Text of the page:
DPME has also established data forums – spaces for real-time interaction between the main stakeholders – linked to the key outcome areas. These are designed to help develop understanding of the datasets that are required, identify core datasets that are needed from each of the different departments, and facilitate sharing and technical support.
Strong apex institution driving M&E
The presidency – under which DPME sits – has taken on planning and M&E roles and has largely been responsible for driving national M&E forward in South Africa. The DPME has played a pivotal role in developing the M&E system and implementing it.
DPME is responsible for the production of government-wide M&E frameworks, facilitating the production of whole of government five-year plans for strategic priorities, in addition to monitoring and evaluating plans for priorities and for performance of individual departments and municipalities.
High-level political support for the development and entrenchment of the national M&E system has led to a rapid staffing-up of DPME to 200 personnel. Indeed, the high calibre of DPME staff has been another factor in the success of the national M&E system, leading to relatively rapid development and implementation.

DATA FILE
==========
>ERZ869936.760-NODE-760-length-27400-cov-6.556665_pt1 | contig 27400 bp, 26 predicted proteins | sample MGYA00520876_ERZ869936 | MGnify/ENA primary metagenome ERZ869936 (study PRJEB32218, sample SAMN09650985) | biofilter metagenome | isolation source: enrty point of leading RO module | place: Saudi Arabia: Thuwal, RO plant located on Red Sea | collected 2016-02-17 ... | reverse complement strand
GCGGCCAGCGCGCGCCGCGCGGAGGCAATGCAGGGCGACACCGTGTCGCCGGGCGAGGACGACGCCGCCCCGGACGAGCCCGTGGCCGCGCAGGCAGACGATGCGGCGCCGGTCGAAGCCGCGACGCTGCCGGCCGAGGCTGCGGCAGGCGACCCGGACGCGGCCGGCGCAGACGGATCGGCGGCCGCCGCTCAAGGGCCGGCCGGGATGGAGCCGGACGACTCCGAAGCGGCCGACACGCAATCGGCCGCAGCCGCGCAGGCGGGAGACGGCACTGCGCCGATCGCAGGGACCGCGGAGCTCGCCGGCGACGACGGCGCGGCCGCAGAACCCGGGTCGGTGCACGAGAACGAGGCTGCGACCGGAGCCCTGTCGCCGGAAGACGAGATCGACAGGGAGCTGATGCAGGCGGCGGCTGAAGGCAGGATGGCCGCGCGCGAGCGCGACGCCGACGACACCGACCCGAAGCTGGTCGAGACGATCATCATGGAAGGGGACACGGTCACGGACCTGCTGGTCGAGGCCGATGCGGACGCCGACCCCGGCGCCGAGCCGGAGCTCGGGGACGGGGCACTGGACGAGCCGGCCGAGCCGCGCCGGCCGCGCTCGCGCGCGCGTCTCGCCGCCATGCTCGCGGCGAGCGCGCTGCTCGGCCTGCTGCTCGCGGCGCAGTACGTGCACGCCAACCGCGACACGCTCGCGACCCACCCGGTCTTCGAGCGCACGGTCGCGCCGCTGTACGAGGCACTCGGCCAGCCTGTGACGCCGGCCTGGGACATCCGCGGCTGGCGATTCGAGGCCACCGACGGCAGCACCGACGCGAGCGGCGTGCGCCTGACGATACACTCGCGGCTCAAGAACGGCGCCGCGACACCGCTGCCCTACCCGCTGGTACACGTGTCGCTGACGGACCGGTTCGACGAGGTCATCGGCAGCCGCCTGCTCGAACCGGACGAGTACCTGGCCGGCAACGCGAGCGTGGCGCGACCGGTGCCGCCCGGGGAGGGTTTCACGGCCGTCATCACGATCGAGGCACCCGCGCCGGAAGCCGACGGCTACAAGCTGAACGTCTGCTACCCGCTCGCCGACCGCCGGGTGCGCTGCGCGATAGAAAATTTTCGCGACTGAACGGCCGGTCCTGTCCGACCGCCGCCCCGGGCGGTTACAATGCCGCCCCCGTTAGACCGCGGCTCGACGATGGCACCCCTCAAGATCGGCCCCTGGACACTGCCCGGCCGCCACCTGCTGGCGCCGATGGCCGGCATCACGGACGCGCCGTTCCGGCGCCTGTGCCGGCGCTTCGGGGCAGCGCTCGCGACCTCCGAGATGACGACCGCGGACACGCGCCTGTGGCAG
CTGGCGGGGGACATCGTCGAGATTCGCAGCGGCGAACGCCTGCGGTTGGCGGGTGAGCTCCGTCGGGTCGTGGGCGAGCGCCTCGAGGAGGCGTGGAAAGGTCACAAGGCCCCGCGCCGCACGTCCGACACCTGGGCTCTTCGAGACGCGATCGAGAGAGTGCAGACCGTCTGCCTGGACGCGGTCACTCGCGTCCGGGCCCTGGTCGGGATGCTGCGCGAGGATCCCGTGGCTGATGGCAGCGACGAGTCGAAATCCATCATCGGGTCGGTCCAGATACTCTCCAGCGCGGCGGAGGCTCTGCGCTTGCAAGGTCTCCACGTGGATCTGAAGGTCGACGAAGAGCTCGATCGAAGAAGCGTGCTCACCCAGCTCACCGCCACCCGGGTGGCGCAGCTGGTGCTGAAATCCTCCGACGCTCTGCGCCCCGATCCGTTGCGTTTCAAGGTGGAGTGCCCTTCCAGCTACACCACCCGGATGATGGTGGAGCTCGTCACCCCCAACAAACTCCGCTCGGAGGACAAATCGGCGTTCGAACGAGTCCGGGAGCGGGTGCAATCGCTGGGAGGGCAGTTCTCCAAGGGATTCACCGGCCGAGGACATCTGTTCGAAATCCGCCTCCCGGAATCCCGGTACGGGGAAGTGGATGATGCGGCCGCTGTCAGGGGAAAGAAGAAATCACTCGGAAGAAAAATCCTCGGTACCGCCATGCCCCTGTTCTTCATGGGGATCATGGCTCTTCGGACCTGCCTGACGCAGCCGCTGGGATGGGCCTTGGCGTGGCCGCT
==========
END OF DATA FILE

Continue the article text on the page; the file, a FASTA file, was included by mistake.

The DPME collates data from other government departments; the quality of that data depends on the capacity of the agencies that gathered it. Initial evaluations were often constrained by a lack of data or a lack of good quality data. This meant that the majority of the initial evaluations considered efficiency and relevance, rather than effectiveness in achieving outcomes and impacts.
The DPME has provided support, guidance and training to address this challenge.
Other historic reported challenges include:
- A culture of compliance, but a failure to M&E for the purposes of reflection and performance improvement
- Duplication of reporting across departments, and
- Not devising effective theories of change to underpin the M&E.
Strong political buy-in is useful for developing a robust national M&E system. South Africa's government showed strong political commitment for establishing and driving forward M&E systems. The process of developing the national M&E system was well thought through from the outset, and the government arranged for senior officials from across government to study countries' experiences.
The DPME has purposely created M&E champions across government. These 'champions' or coalitions from across government helped to link M&E to national planning, with the evaluations being fed into policy decision-making.
Crucially, there is a strong coordinating institution in DPME, which has done a lot of work to promote M&E skills, create support for M&E and build cross-government buy-in.
This work is part of the Partnership on Transparency in the Paris Agreement initiative managed by GIZ.
Barry Smith (firstname.lastname@example.org), researcher, IIED's Climate Change research group